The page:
As regards settled peace, the great secret is the full and abiding consciousness that in us there is no good, and looking ever at Christ as our only and our perfect righteousness before God. But there is another kind of peace, which we must not confound with this, the peacefulness of heart which flows from conscious relationship with God. When this is in simple exercise, we rest in the sense of His perfect goodness, and enjoy it, and this is very sweet to the soul. If we are not walking in heart or way in consistency with this relationship, then we have to think of ourselves, and, at any rate, by God's own discipline, we do not enjoy the light of His countenance in the same way. We must not confound this with righteousness. This is ignorance of divine righteousness, and tends to put us back under law, and make us doubt. This is not of the Spirit. The Holy Ghost dwelling in us cannot make us doubtful of our relationship with God. He is the Spirit of adoption, "crying, Abba, Father," but He does make us sensitive of the approbation of God, and what suits His presence.
Abel had testimony by his gifts (that is, Christ the Lamb) that "he was righteous," but Enoch, before his translation, had this testimony, "that he pleased God." You may find the two kinds of rest in Matt. 11:28,2928Come unto me, all ye that labor and are heavy laden, and I will give you rest. 29Take my yoke upon you, and learn of me; for I am meek and lowly in heart: and ye shall find rest unto your souls. (Matthew 11:28‑29). Our present relationship is a constant source of joy, and to be carefully cherished; our righteousness, on which it is founded, is unchangeable in the presence of God. The gracious Lord keep us walking diligently. May, 1868. J. N. D.
I rejoice with all my heart in the grace shown to you and to her, in the case of your dear child. I feel, too, deeply the anxiety attending the young being brought into a path in which they have to follow Christ, before they have tried and broken with this vain and empty world, which a young imagination, and a heart as yet unwearied by it, suppose may give some real joy. If Christ have taken a strong hold, the path is simple, and the young may be saved many a pang. If Christ's, they will surely learn the world is nothing, and its friendship enmity with God, but it is better and happier to learn it in the blessed company of Christ than in regrets on a dying bed, or a heart repentant at loss and unfaithfulness. I do not expect young Christians to have learned everything, but the Lord expects them to be faithful to the light they have got: "And to him that hath shall more be given."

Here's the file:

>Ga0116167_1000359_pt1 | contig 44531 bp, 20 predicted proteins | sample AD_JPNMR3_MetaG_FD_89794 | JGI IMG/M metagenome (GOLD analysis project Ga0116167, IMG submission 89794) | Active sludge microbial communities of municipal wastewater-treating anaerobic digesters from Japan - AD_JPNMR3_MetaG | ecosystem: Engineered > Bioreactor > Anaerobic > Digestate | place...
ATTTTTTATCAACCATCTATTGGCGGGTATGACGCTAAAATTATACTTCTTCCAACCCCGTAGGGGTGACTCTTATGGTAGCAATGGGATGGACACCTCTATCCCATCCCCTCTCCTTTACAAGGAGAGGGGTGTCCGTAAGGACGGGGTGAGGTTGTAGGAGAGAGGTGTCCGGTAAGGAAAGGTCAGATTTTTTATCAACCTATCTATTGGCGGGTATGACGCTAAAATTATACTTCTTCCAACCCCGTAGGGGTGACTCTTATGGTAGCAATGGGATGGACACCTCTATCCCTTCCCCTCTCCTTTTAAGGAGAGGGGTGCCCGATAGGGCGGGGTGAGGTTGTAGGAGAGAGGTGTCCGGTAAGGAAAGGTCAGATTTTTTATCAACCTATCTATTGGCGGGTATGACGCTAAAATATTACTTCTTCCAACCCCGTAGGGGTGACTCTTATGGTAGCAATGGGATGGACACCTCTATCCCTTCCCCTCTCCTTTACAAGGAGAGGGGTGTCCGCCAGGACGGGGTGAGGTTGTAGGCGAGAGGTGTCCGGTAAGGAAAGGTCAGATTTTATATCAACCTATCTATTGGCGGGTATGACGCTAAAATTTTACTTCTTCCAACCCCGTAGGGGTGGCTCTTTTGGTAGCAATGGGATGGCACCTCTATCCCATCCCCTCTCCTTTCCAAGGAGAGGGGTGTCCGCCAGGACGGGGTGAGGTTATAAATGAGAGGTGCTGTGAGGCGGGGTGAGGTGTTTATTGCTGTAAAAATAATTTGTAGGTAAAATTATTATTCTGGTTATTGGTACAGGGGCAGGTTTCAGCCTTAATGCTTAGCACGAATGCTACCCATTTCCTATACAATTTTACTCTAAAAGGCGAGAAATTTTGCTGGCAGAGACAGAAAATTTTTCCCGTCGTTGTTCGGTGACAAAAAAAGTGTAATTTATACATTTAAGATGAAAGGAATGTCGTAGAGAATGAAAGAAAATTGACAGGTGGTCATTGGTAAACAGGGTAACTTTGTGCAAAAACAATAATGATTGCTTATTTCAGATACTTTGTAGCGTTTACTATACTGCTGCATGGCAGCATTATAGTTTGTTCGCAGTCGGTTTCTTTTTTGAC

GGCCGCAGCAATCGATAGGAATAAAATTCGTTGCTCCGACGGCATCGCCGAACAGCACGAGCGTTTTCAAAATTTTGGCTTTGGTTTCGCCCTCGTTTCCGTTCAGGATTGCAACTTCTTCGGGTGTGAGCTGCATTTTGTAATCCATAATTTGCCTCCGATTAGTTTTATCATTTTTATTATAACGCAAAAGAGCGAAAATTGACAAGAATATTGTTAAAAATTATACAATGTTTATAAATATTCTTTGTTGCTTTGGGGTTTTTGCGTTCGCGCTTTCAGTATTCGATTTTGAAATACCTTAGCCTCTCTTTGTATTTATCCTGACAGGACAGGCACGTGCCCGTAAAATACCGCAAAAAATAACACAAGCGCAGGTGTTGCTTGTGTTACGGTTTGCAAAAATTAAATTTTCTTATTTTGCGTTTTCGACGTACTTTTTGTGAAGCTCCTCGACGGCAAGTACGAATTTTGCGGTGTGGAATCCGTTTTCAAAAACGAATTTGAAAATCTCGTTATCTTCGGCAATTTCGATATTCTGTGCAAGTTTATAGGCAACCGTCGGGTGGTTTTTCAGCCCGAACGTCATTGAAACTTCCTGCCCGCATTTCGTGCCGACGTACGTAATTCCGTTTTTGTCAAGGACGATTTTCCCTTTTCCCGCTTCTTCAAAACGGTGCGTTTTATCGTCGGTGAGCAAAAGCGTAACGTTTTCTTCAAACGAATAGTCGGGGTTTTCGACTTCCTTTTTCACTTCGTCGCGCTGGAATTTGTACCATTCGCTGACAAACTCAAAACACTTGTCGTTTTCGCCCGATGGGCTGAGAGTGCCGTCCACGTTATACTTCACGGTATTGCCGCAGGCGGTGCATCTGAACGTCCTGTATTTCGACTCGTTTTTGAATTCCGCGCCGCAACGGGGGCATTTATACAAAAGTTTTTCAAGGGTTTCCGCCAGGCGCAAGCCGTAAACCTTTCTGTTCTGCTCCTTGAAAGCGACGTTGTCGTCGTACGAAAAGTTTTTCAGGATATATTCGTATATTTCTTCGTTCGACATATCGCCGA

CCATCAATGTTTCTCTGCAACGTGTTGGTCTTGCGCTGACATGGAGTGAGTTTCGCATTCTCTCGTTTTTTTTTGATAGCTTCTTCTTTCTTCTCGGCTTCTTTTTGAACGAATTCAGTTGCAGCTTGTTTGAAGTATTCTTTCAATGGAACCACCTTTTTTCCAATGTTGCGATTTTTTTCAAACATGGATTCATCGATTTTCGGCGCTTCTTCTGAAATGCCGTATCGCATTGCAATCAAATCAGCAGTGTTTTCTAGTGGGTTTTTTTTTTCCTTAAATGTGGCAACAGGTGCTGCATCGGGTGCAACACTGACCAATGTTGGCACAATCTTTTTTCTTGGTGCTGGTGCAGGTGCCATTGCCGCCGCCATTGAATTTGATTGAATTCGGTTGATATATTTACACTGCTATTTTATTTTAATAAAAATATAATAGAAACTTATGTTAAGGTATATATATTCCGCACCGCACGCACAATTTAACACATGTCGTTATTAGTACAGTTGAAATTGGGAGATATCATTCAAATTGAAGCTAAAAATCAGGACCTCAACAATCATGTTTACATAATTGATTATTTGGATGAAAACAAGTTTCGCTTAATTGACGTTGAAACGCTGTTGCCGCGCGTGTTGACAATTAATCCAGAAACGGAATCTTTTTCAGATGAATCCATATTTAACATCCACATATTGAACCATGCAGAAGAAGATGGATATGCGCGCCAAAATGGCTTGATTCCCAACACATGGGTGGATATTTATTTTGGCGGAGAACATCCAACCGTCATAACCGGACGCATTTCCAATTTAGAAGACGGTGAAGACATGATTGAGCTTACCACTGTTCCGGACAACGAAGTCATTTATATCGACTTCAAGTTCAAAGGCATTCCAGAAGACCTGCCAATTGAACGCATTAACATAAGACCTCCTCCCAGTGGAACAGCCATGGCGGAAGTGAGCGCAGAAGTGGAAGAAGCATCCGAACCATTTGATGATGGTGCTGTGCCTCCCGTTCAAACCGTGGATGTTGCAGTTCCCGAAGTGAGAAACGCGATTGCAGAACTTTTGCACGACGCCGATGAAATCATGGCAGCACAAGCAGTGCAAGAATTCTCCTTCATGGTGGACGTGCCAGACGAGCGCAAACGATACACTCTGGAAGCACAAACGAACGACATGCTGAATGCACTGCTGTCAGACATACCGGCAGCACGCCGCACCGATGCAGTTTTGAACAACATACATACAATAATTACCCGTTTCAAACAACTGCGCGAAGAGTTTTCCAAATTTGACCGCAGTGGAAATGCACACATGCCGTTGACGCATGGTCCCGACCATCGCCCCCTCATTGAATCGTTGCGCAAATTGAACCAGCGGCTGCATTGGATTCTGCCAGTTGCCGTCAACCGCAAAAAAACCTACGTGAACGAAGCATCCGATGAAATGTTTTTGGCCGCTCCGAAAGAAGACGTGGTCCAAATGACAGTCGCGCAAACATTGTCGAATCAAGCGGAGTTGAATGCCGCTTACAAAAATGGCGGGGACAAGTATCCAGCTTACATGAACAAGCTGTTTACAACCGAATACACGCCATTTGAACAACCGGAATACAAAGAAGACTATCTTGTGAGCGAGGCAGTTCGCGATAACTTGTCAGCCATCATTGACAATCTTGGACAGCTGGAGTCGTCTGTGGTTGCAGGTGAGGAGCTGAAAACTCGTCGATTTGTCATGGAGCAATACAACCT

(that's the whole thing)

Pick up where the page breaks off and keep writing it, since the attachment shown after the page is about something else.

As to going through the world as a trial and exercise of faith, we have all to do it. It is like the ordinary sinfulness of our hearts and ministering to it, a process through which we have all to go, to have our senses exercised to discern good and evil, and Christ becomes everything to us, and we more like Him. Oh! how surely we shall feel it that day- that all that was not a heart given to Him, was loss and wretchedness. I trust your child sees that in Christ our acceptance is perfect and full, as our sins are wholly put away; but with that, we are His, and in feeding on Him, looking forward to His glory, to give energy on one hand, and feeding on Him, as the patient and crucified One, to abide in Him, we find in a lowly, gracious, and, for that very reason, firm life, the bright hope of transforming glory.